Gardening This Weekend: June 27, 2024

Some of the best nursery bargains I’ve ever found were over the Independence Day period. Get out early and you’ll miss the heat.

Fall tomatoes. The next 10 days will be your prime time to be planting them. Call ahead to see if your favorite nursery has transplants available. “Shelf life” is short for the nurseries since the plants grow so quickly, so when you find them, grab them. Choose small and mid-sized varieties. Large types won’t set fruit as reliably in cool fall weather.
Pumpkins for Halloween. Again, stick with small and mid-sized fruiting varieties. The large ones won’t have time to ripen.
Crape myrtles while nurseries have their full supplies. Read labels carefully regarding mature heights and widths of types you’re considering. Watch for sales on these.
New turfgrass, but you’ll have to water it twice daily, morning and evening, for 5 minutes each time for the first week or two to get it established. Then you can cut back on frequency as you step up the amount per time.

Continued Below

Wind-broken branches in trees. If they’re of size or position that represents risk to you or property, hire a certified arborist. If the recent storms have them behind in their work, be patient, please.
Continue mowing turf at recommended height. Raising the mower blade does not improve summer hardiness or durability to drought. It actually weakens the grass and makes it easier for weeds to get a roothold.
Crape myrtles as needed to remove any branches or trunks killed by last winter’s cold, but no need to remove seedheads.
Overly eager, elongated shoots from Lady Banksia roses, abelias, elaeagnus, and other shrubs to restore natural growth form.

Bermuda turf with all-nitrogen fertilizer 30 to 40 percent of that nitrogen in slow-release form.
Liquid iron and sulfur soil acidifier for quickest green-up of iron-deficient plants. This is impractical, however, for large trees and shrubs. It’s best simply to admit an error in planting them and replace them with a better adapted species.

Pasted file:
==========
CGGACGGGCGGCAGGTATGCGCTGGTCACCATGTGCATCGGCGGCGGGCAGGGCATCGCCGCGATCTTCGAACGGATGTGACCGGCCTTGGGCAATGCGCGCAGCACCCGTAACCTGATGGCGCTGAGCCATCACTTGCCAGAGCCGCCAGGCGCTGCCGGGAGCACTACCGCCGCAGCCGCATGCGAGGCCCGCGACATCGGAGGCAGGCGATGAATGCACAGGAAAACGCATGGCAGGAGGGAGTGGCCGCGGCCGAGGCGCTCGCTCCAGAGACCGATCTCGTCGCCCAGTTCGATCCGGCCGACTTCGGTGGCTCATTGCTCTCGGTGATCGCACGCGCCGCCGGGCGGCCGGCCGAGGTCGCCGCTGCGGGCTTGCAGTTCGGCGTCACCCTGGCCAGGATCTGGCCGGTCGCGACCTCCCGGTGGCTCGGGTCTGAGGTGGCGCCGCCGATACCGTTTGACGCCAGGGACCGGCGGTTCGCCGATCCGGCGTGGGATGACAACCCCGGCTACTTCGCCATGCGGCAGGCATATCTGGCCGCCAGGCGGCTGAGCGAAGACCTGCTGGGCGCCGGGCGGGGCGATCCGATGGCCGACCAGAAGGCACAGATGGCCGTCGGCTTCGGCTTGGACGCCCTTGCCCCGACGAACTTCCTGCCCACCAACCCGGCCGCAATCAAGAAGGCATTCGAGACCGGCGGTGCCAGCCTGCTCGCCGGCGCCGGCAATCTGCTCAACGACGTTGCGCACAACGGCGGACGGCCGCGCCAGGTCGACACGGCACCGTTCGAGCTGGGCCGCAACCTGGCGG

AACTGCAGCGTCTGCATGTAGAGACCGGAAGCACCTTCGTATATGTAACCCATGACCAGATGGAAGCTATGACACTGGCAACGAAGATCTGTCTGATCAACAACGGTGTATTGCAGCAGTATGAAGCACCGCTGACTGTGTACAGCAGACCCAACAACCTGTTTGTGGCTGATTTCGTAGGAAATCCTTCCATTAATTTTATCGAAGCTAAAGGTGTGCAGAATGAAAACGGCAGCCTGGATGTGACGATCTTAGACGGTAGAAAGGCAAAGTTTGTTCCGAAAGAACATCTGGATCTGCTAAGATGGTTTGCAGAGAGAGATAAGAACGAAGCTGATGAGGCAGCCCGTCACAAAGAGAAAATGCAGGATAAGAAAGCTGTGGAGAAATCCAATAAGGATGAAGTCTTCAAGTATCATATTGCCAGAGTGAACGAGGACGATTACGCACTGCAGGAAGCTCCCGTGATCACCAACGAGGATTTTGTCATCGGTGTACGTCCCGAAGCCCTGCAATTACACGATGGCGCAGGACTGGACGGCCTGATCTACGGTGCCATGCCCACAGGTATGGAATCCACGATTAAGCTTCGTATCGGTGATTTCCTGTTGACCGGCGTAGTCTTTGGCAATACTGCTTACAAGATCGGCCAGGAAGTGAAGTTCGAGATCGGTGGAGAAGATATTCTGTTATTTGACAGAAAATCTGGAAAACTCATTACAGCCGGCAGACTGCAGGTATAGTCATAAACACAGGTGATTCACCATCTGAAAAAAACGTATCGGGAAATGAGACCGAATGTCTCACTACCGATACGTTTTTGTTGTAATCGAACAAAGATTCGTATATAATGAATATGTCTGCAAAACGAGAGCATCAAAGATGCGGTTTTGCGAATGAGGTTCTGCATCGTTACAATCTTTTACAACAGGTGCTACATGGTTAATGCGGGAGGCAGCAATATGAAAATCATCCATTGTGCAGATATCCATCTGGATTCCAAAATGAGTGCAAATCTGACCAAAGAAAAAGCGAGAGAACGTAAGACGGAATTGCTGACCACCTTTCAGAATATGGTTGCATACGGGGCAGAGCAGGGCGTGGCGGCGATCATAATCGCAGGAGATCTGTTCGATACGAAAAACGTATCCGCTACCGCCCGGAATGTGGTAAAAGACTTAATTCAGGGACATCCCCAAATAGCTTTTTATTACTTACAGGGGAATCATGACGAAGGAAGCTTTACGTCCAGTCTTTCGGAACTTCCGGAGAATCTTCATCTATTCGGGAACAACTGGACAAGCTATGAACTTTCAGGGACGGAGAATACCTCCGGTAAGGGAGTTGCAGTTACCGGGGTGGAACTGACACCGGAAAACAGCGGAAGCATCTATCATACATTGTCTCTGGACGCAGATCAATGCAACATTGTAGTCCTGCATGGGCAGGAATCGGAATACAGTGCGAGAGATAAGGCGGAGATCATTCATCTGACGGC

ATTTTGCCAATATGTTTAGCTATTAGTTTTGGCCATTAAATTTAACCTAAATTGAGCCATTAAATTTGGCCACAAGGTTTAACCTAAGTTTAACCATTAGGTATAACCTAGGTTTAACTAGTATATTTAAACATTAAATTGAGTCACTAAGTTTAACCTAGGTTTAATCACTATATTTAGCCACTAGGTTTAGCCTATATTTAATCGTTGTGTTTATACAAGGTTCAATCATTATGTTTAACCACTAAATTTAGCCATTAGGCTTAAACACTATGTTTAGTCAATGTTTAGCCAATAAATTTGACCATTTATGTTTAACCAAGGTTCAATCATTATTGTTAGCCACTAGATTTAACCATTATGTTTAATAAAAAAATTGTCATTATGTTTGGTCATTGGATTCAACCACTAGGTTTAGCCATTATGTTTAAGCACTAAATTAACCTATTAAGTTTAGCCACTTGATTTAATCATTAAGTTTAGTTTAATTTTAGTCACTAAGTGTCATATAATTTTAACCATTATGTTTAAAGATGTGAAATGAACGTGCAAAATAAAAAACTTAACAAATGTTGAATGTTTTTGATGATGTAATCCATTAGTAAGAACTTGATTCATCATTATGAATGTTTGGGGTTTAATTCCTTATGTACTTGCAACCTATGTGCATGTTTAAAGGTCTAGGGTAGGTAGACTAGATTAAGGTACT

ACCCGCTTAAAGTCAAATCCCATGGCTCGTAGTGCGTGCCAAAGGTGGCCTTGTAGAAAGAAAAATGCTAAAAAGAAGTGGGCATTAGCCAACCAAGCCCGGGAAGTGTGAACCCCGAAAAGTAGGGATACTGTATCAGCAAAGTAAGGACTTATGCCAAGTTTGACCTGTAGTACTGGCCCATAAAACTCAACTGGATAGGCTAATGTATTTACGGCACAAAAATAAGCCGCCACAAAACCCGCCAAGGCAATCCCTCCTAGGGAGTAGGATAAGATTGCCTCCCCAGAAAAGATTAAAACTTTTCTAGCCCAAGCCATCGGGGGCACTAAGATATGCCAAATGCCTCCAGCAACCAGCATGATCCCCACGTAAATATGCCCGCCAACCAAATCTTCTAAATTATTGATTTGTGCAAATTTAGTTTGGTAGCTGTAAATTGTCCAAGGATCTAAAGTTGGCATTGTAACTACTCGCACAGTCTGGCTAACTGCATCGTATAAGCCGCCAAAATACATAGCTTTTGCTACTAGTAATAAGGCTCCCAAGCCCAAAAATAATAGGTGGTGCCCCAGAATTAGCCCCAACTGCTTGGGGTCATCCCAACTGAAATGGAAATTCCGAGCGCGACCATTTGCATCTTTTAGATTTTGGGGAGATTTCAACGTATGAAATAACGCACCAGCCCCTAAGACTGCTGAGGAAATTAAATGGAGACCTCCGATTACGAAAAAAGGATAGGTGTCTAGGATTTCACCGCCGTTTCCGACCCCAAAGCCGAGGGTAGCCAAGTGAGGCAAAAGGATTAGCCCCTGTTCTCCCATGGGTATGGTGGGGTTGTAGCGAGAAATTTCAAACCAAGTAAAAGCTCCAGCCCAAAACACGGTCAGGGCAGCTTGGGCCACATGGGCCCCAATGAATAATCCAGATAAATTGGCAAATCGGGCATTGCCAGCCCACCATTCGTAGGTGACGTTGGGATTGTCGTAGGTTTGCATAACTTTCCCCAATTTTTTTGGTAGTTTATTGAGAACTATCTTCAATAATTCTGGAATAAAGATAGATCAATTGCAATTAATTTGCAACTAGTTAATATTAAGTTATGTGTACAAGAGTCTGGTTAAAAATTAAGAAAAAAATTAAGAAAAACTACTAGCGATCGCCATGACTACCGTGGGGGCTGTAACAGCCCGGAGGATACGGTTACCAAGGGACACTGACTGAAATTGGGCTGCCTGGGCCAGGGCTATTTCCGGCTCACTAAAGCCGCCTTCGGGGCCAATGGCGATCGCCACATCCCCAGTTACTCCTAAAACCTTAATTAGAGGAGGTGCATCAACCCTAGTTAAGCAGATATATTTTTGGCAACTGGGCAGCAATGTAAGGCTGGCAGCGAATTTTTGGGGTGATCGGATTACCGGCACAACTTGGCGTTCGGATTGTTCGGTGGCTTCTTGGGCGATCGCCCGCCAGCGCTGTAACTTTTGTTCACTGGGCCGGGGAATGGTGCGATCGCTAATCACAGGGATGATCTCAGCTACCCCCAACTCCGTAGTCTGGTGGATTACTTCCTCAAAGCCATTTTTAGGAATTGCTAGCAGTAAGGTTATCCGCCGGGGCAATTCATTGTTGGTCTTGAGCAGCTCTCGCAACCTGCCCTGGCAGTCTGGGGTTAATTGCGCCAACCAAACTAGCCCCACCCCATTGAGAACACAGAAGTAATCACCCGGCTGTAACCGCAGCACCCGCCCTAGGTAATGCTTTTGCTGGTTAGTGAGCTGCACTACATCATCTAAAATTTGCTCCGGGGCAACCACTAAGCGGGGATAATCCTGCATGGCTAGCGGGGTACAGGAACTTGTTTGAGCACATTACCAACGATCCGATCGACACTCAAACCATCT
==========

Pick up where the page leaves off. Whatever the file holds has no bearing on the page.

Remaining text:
Container plants and hanging baskets regularly. Due to their limited soil reservoirs and porous potting soils, these plants run out of nutrients quickly.

Continued Below

Webworms are forming canopies over pecans, mulberries, native persimmons, walnuts, and other trees and shrubs. Spraying is usually impractical. If possible, trim them off the plants by removing impacted twigs while they are still small. If you leave the webworms on their own for a few days, they will form large webs that will develop farther back on the branches. By then you would disfigure the tree were you to remove a branch. At that point, take a coathanger on the end of a pole and pull the webs open. Birds will feed on the newly exposed webworms.
Bagworms are devouring needles of junipers, cedars, arborvitae, and cypresses, among others. You will see the larvae pulling the small, conical bags behind them for a few weeks until they finally tie the bags to small twigs. At that point you can no longer treat to control them. You need to apply a general-purpose organic or inorganic insecticide while they are actively feeding. They can inflict fatal damage to these plants in a hurry.
Chinch bugs in St. Augustine. They will always be in hot, sunny parts of a lawn. Infested grass will appear dry but will not respond to irrigation. You should be able to see the small, black insects by parting the grass with your fingers. Apply a labeled insecticide to the entire lawn.
Lacebugs are common on Texas landscape plants currently. They turn leaves mottled tan, and black specks will be visible on the backs of the leaves. Most general-purpose insecticides will stop them, although the leaves will not green up again.
Leafrollers are beginning to show up on trailing periwinkle groundcover beds, also on redbuds, sweetgums, cannas and other plants. Apply Imidacloprid systemic insecticide immediately.
Gray leaf spot appears in washes of yellowed St. Augustine, both in sun and shade. On closer inspection you’ll see diamond-shaped lesions on the grass blades. Do not apply nitrogen until September. (It exacerbates the problem.) Slow the fungus with Azoxystrobin fungicide.

Posted by Neil Sperry
Back To Top